Helpful and Fun Activities For Patients With Alzhemier's Disease

By Chris Ryerson

Alzheimer's is one of those diseases that no one wants to hear they have and often it can go undetected in the early stages. It is such a pervasive disease that will eventually debilitate almost every function and system in the body. However its progress and effects often develop over time. During the process there are many things that a patient can do to help strive off the progress of the disease. Keeping active and involved helps keep the mind as sharp as possible.

Alzheimer's disease is perhaps the best-known disease under Dementia, a disorder that affects the mental processes. It is characterized by the progressive loss of memory that may lead to inattentions and inability to focus at a task, language problems and behavioral changes.

Patients with Alzheimer's disease for instance may initially find themselves at a loss for words or unable to remember some bits of facts that happened the day before. But as the days progress, they will find themselves starting to forget important things like their addresses, their age and sometimes even their names.

Patients who are in the later stages of Alzheimer's will start to forget how to do routine things like combing their hair, reading the newspaper, or getting dressed. Some may start to lose parts of their speech and the clarity of their speech might drop. They will often forget the words that they should be using or saying. Some will also behave differently, brought on by the nuisance of not being able to do the things that they used to do. Often times, patients at the later stages will become dependents, acting like children who do not know what to do with themselves.

Although there are medicines that can slow down the progress of the disease especially if discovered early on, there is no solution to the problem. Once it settles into the system, it would be there for life and there is no chance of it ever disappearing. Like medicines, there are activities that according to scientists can slow down the progression. Below are just some of them:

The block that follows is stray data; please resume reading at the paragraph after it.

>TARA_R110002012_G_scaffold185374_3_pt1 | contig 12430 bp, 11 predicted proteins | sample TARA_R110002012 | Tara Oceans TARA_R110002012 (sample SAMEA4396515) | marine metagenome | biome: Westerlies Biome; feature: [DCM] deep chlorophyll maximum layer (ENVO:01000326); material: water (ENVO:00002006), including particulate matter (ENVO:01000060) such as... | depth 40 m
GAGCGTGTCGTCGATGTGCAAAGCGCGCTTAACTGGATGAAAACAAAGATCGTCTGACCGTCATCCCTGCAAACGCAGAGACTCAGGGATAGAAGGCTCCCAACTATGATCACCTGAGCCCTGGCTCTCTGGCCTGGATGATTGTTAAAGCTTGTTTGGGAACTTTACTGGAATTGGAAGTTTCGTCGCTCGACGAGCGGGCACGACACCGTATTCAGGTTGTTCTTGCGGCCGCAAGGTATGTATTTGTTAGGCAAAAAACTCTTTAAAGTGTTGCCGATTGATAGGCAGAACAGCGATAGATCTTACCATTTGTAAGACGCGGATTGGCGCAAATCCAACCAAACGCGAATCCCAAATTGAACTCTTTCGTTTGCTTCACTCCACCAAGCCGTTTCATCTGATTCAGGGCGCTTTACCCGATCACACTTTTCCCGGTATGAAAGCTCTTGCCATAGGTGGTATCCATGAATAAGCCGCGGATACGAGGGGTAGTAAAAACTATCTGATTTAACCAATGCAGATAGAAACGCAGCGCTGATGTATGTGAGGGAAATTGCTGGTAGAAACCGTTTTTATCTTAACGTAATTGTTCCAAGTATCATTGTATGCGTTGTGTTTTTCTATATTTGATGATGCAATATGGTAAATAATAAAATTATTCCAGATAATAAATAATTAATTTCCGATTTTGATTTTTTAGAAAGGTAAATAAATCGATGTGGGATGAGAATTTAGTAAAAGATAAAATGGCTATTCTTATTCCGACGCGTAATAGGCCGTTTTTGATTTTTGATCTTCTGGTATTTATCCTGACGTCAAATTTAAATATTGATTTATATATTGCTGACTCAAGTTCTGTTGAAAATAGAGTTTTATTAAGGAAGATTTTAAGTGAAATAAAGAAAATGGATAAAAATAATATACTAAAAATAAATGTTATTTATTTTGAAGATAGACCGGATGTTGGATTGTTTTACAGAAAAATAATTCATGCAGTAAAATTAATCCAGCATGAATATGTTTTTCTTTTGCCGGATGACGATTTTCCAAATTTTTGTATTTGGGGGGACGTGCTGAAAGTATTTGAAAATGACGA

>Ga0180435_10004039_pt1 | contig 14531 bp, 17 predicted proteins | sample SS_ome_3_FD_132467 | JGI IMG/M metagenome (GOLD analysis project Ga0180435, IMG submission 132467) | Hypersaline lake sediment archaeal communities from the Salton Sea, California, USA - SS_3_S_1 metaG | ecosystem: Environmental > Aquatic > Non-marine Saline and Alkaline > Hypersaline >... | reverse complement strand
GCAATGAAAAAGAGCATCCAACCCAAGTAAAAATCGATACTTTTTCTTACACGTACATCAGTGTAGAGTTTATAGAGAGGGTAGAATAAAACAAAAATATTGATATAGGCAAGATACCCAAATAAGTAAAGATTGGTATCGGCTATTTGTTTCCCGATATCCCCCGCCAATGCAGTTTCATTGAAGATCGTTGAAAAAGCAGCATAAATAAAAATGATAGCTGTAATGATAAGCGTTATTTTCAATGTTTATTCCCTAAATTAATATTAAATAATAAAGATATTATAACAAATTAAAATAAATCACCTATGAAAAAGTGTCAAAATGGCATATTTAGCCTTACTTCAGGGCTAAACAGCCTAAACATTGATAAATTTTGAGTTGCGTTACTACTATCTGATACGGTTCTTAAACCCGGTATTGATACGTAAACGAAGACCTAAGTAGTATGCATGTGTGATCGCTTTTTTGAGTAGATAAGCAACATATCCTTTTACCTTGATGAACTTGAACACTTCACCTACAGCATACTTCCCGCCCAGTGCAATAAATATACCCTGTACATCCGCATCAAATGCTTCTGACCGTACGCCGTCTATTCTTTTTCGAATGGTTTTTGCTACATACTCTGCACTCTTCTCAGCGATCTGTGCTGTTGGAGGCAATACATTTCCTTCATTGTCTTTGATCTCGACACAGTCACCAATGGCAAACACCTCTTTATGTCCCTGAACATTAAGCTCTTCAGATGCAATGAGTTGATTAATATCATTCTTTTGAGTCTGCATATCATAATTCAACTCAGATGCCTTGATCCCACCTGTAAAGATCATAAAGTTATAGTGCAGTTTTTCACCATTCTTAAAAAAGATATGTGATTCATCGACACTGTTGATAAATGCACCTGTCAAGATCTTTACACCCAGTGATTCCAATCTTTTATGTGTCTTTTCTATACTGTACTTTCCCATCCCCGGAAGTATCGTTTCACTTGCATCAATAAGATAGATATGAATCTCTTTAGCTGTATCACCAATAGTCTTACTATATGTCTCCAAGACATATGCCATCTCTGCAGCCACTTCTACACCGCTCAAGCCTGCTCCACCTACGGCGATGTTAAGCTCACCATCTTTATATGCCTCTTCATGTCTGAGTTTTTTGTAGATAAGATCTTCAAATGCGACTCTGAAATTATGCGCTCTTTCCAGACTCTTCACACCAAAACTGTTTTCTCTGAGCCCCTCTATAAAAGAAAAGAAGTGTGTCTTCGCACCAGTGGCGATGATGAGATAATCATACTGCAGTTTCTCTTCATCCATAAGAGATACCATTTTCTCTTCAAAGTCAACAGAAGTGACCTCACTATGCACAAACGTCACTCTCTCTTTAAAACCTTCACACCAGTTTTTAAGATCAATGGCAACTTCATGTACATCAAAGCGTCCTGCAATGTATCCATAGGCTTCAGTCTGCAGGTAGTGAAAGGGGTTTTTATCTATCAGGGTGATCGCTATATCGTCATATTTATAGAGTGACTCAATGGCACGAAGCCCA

Read A Newspaper of Book

Something as simple as reading the newspaper everyday and keeping your mind informed with the latest news is already something that can prevent the disease from settling in. Just make it a point to use your brain. Be an analytical reader and raise questions and do not just absorb the texts and then forget about it. Being an active reader and allowing your imagination free reign will go a long way for exercising the brain. In fact, studies have shown that people who love to read are less likely to be diagnosed with Alzheimer's.

Play Word and Number Games

Another mental exercise that people with Alzheimer's do to help slow down the process is to answer puzzles such as word hunts, cross words and even Sudoku. The more that you use your brain, the better will be your prognosis. Answering word games will also make sure that you practice words and increase your vocabulary, making it less likely for you to forget words and language.

Try Taking A Class

Being old does not mean that you cannot learn. Patients with Alzheimer's should make it a point to learn something new. This will exercise their brains. Creative tasks such as arts and crafts are another way to tap into the brain's resources without tiring them out. Learning a new thing also gives people with Alzheimer's the sense of purpose that they have lost since they were diagnosed with the disease.

For more great information on Living with Alzheimer's Disease check out our site chocked full of useful information.

More Resources

$errorCode = 9
xml_error_string() = Invalid character
xml_get_current_line_number() = 301